A new drug could signal the “beginning of a treatment age for Alzheimer’s”, according to Professor Luke O’Neill.
A new study from drug drug-maker Eli Lily suggests that its new drug donanemab can reduce the rate of cognitive decline from Alzheimer’s by between 27% and 35%.
It also found that patients given the drug were better able to maintain normal daily activities than those without it.
On The Pat Kenny Show, Trinity Professor Luke O’Neill said scientists are now “really optimistic” about the future of Alzheimer’s treatment.
“For years we’ve known that a thing called beta-amyloid - a protein - builds up in your brain and clogs the hippocampus, where your memories are,” he said.
“That clogging destroys the hippocampus and then your memory goes because the hippocampus is where your memories are stored.
“So, the idea was to clear the plaque and you might see a therapeutic effect.
“Now two separate companies have an antibody, made in the lab, that can mop up the plaque like a sponge and then clear the hippocampus of this stuff and therefor you don’t see the same level of damage.”
Prof O’Neill said the drug trials showed 35% less decline in patient’s ability to do things like manage their finances, drive and discuss current affairs.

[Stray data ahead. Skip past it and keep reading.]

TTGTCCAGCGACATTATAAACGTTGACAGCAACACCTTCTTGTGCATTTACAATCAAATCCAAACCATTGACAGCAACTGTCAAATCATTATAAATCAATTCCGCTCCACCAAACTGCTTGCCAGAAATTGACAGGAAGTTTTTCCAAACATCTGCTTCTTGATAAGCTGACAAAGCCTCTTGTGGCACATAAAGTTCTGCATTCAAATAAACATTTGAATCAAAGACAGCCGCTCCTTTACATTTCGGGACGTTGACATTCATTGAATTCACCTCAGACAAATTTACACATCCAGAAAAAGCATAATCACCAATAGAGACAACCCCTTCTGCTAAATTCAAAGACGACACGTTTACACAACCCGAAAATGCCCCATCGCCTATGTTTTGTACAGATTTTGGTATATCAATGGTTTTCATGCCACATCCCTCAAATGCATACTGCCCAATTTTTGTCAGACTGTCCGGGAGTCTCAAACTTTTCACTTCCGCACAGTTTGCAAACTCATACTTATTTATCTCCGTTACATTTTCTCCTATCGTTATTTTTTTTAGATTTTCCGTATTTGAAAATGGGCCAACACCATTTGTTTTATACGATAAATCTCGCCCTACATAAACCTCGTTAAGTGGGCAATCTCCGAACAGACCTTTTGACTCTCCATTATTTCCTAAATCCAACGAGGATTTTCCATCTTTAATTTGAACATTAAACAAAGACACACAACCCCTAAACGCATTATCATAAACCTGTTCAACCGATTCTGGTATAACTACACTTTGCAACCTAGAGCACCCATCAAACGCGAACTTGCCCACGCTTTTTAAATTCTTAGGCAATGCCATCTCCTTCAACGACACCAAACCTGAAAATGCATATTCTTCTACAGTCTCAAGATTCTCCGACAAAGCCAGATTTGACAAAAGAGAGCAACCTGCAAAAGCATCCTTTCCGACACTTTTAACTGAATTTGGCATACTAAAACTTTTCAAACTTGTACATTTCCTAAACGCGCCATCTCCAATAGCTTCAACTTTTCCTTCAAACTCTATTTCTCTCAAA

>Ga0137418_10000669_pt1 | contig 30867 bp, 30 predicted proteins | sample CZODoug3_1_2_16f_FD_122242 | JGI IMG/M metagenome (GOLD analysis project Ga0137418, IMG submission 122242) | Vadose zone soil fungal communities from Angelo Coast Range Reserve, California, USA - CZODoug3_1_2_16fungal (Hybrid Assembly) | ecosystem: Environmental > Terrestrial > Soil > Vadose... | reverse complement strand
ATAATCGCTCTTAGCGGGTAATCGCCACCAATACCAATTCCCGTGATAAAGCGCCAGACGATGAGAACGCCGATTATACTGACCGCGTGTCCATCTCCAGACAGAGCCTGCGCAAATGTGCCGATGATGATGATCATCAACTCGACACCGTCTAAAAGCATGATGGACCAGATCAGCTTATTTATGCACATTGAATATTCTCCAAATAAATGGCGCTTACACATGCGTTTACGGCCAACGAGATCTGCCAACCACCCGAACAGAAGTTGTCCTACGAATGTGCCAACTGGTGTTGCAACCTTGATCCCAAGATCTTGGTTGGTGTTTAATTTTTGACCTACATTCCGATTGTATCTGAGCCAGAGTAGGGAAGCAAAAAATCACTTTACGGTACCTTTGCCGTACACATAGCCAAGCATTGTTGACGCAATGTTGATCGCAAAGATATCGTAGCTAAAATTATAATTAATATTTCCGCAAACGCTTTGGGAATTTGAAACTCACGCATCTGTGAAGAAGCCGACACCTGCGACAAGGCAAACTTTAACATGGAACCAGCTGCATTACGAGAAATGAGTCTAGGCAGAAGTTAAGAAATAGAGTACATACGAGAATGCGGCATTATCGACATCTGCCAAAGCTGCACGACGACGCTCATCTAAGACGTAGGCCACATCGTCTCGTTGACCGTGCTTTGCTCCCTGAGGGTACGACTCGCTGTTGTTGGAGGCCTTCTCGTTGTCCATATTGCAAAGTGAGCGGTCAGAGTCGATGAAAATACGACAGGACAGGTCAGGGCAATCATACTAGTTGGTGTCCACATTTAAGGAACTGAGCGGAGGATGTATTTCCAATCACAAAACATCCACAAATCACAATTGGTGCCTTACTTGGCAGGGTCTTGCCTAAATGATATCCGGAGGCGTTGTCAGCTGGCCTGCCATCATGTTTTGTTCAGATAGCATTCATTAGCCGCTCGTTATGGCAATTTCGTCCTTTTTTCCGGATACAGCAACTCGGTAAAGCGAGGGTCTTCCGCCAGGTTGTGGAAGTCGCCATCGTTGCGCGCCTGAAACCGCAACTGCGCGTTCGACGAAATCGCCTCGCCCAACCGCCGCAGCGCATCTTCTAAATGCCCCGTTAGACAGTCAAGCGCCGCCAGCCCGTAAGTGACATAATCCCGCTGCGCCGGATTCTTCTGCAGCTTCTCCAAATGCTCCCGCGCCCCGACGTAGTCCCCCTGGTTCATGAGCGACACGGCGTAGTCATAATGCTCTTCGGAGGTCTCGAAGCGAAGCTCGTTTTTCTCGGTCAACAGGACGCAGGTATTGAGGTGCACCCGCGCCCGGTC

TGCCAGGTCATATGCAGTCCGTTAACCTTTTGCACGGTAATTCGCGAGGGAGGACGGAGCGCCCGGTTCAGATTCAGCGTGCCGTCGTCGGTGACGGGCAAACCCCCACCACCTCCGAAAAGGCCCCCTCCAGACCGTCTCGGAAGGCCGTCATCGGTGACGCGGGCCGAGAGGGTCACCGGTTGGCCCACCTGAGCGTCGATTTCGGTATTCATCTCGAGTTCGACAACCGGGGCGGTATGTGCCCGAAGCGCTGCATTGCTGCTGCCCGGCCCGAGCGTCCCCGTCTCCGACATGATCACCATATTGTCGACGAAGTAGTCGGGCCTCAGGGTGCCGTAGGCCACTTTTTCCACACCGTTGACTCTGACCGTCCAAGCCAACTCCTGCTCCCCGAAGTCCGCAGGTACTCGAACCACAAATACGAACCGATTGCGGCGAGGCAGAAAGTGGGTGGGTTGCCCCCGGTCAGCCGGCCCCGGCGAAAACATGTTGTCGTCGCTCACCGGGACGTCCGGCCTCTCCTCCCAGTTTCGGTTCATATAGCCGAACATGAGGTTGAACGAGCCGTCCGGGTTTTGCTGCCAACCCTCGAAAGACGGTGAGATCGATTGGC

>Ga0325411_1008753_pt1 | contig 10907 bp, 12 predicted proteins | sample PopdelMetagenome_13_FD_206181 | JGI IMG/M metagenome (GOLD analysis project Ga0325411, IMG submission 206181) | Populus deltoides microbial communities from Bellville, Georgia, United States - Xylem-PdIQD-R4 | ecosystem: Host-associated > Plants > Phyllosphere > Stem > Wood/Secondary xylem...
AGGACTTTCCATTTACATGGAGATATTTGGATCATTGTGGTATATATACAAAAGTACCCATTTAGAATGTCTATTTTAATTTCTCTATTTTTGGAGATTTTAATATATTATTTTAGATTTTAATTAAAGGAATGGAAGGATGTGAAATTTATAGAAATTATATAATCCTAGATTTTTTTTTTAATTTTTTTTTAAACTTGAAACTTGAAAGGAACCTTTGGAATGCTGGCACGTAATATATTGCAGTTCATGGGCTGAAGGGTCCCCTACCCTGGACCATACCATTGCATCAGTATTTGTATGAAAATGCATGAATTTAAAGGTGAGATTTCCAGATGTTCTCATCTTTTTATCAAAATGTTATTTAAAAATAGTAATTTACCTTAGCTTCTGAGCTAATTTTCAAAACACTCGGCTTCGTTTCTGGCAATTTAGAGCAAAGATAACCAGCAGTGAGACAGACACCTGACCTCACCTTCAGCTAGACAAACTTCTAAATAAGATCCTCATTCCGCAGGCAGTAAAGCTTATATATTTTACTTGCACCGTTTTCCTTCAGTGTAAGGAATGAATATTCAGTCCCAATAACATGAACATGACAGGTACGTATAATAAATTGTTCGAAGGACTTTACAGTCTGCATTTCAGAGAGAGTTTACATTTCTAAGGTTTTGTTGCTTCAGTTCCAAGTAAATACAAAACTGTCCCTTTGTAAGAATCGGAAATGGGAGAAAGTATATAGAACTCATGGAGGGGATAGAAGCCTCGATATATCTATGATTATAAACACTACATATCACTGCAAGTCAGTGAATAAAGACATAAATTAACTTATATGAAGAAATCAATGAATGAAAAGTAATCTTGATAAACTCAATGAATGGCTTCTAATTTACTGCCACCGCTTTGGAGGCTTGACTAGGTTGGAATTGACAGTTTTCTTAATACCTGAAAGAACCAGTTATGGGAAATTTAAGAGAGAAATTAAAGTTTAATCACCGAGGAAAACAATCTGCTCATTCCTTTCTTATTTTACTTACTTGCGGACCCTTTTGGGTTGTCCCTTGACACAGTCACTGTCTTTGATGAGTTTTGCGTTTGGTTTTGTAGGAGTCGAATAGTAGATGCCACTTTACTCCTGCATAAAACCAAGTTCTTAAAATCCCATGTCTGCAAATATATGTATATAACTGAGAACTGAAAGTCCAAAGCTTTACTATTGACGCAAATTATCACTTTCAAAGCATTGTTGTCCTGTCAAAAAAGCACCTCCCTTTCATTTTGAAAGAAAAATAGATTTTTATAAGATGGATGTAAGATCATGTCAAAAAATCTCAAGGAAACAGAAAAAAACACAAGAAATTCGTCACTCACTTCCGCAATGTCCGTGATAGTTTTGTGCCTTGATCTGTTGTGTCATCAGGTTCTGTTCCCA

“It’s not 100% remember,” he said. “We would love it to be higher but it’s a bit like fingertips on a cliff face territory here.
“In the UK now they are all saying this is the beginning of a treatment age for Alzheimer’s.”
Prof O’Neill warned that it is still unclear whether the drug can treat damage that has already been done by the disease.
“People listening with Alzheimer’s now, it may not work in those people sadly – although you never know,” he said.
“They will try it now with various patient groups.
“They have a drug now that seems to work and now let’s try it across the board and see what happens – you never know.”
He said any improvement in Alzheimer’s treatment could save a huge amount of money.
"It’s a frightening prospect because, given that we’re all living longer, Alzheimer’s will become a huge epidemic in a way,” he said.
“So, we need something now almost, because as soon as we can get new therapies the better.
“It is very expensive, Alzheimer’s, for the health system because people are in homes and all the rest.
“If this slows that down, even though it might be expensive as a drug, you’ll save money.”
Today’s study comes six months after drug firm Esai positive results for its Alzheimer’s drug lecanemab.
Lecanemab was approved by the US drug regulator in January. A decision in Europe is expected in 2024.
Regulators will make a decision on this donanemab once full trial data has been released later this year.